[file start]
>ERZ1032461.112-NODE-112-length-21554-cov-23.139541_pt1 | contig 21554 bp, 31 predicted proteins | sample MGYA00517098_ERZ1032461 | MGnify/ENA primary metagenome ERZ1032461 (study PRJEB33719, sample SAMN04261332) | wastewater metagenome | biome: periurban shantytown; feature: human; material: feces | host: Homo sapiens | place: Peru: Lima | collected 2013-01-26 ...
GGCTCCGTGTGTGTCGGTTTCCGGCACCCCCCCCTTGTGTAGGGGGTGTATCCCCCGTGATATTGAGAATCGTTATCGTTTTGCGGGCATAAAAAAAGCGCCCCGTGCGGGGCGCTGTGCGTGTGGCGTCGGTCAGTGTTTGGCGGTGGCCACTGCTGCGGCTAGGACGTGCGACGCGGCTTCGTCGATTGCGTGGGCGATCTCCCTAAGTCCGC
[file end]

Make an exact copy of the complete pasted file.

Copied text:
>ERZ1032461.112-NODE-112-length-21554-cov-23.139541_pt1 | contig 21554 bp, 31 predicted proteins | sample MGYA00517098_ERZ1032461 | MGnify/ENA primary metagenome ERZ1032461 (study PRJEB33719, sample SAMN04261332) | wastewater metagenome | biome: periurban shantytown; feature: human; material: feces | host: Homo sapiens | place: Peru: Lima | collected 2013-01-26 ...
GGCTCCGTGTGTGTCGGTTTCCGGCACCCCCCCCTTGTGTAGGGGGTGTATCCCCCGTGATATTGAGAATCGTTATCGTTTTGCGGGCATAAAAAAAGCGCCCCGTGCGGGGCGCTGTGCGTGTGGCGTCGGTCAGTGTTTGGCGGTGGCCACTGCTGCGGCTAGGACGTGCGACGCGGCTTCGTCGATTGCGTGGGCGATCTCCCTAAGTCCGC